AB 1250 – A Bad Bill That Can’t Be Fixed

Matt Cate
Executive Director, California State Association of Counties

There’s an old adage in politics that you don’t amend a bad bill. If ever that was the case, it’s true with AB1250. The bill would institute a de facto ban on counties’ abilities to contract with nonprofits, community businesses and others to provide essential services to the public locally, including many services provided on behalf of the state. Despite numerous rounds of amendments to AB 1250, including recent amendments last week, the bill continues to be unworkable and opposed by hundreds of respected organizations throughout the state.

Amendments can’t fix AB 1250 because, at its core, this bill is a terrible idea. Restricting the ability of counties to contract with local nonprofits and community businesses that can frequently deliver services in a more efficient and effective way would greatly impede the delivery of core county and state services. Such restrictions would jeopardize the delivery of public health, public safety, mental health and social services for children, elderly and the disabled.

Last week’s amendments did little to change the fundamental problem with AB 1250. The legislation still makes it so restrictive for counties to contract out that it would serve as a de facto prohibition. That’s why the bill continues to be opposed by nearly 500 organizations representing nonprofits and groups advocating for children, seniors, the disabled, public health, mental health and social services for the vulnerable.

Specifically, even after amendments on September 5, 2017, AB 1250 still:

  • Restricts county authority to contract with nonprofits, community based organizations and private providers;
  • Applies to existing contracts and contract renewals and extensions;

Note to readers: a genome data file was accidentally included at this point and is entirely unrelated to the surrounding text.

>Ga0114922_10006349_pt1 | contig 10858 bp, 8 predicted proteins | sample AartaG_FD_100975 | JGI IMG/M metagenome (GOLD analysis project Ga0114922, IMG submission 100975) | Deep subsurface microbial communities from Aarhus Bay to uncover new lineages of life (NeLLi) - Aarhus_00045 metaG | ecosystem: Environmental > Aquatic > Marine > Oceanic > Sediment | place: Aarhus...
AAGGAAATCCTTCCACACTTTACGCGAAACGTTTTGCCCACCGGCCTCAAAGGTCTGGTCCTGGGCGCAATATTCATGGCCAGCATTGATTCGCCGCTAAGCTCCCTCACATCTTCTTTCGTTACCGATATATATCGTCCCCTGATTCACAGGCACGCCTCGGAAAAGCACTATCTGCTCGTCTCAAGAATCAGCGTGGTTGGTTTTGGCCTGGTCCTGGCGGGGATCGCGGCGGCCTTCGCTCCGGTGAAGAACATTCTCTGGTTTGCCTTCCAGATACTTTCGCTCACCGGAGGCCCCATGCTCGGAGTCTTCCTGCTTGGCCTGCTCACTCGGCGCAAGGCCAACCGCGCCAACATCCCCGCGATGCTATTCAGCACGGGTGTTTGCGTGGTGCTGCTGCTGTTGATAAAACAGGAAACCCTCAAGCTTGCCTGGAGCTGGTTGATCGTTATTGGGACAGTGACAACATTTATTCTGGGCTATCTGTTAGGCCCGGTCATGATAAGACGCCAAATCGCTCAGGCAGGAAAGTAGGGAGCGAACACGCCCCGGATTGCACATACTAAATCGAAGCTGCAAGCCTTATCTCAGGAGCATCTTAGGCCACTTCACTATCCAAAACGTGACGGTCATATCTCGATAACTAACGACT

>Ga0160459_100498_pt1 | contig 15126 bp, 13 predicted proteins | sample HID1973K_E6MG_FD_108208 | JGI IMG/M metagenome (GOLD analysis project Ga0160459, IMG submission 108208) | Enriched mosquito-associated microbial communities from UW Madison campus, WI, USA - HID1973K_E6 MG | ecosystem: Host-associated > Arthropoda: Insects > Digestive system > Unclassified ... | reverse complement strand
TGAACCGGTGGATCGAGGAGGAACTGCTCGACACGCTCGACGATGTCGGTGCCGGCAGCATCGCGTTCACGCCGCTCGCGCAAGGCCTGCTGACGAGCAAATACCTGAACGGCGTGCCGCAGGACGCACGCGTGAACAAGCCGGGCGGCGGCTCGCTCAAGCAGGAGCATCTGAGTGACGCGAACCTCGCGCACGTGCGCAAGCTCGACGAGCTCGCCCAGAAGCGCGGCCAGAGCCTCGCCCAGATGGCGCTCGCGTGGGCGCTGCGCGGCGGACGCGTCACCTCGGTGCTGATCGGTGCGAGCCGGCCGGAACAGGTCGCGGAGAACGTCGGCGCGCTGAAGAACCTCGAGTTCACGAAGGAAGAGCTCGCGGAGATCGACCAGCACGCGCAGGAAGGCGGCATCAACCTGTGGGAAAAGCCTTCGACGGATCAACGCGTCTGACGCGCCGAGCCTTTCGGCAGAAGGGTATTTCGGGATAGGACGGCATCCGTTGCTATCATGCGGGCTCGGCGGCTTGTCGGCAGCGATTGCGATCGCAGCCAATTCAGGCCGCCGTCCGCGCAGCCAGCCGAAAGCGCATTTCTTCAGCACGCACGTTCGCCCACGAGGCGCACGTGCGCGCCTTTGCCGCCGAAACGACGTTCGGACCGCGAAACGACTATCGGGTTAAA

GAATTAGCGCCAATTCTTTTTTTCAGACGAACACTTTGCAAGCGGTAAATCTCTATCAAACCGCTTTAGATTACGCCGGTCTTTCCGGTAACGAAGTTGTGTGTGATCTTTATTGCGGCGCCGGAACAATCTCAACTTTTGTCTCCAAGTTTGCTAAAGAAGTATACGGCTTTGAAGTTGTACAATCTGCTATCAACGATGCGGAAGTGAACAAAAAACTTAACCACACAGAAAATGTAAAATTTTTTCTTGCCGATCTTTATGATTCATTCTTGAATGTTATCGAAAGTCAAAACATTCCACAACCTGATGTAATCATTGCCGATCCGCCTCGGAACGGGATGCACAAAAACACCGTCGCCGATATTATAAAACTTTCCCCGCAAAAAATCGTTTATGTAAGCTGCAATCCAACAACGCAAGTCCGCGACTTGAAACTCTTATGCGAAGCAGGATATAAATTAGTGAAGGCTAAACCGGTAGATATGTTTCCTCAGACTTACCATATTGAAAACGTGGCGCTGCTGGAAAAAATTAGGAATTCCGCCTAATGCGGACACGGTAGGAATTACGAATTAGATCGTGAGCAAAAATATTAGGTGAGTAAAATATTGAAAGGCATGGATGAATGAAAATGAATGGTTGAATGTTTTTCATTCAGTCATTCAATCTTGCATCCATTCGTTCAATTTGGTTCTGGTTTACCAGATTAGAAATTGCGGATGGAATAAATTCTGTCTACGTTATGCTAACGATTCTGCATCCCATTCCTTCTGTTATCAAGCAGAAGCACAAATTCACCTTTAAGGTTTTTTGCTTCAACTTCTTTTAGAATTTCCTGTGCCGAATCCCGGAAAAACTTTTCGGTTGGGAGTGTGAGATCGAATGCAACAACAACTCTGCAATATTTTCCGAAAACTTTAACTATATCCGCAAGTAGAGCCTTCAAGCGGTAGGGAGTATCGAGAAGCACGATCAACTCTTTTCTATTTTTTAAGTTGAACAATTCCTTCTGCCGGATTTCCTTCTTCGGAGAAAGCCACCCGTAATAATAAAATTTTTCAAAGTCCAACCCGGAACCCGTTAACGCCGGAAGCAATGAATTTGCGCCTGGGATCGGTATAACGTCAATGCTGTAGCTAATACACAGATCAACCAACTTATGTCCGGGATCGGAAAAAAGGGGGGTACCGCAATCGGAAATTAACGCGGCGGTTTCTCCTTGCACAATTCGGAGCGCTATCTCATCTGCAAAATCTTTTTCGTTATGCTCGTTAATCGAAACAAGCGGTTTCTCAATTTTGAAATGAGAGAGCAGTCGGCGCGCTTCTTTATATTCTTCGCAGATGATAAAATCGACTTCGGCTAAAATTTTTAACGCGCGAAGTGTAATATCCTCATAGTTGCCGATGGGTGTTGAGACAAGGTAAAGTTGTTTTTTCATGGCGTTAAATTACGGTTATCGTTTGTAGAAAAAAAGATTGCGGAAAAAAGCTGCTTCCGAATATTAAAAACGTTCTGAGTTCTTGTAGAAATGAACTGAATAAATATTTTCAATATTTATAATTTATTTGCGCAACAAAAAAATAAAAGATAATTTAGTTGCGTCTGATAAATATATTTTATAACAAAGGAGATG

• Imposes a long list of expensive, time-consuming bureaucratic requirements on nonprofits and service providers that could result in unnecessary gaps in service delivery;
  • Imposes a slanted cost-benefit analysis that would be difficult to meet and severely restrict contracting;
  • Creates new costs for local taxpayers and the State;
  • Requires service providers to share the names and wages of their employees and subcontracted employees on a monthly basis which, as a public record, raise privacy concerns; and
  • Relies on ambiguous terms not found in other contracting code sections leaving the door open to litigation.

AB 1250 began as a bad bill without any regard for California’s most vulnerable populations nor deference to the organizations that enter into these effective public / private partnerships to meet each community’s unique needs.

The bill has been amended several times to keep it moving through the legislative process. Earlier this year the bill was amended to exempt cities and special districts, and even to exclude a specific county. Rather than improve the bill, these amendments underscore that AB 1250 is not about good public policy, but rather a raw political power play.

With only days remaining in the legislative session, AB 1250 should be left to die. The premise of the bill is unworkable, and no manner of last-minute amendments can make the bill workable.

There’s no fixing AB 1250.

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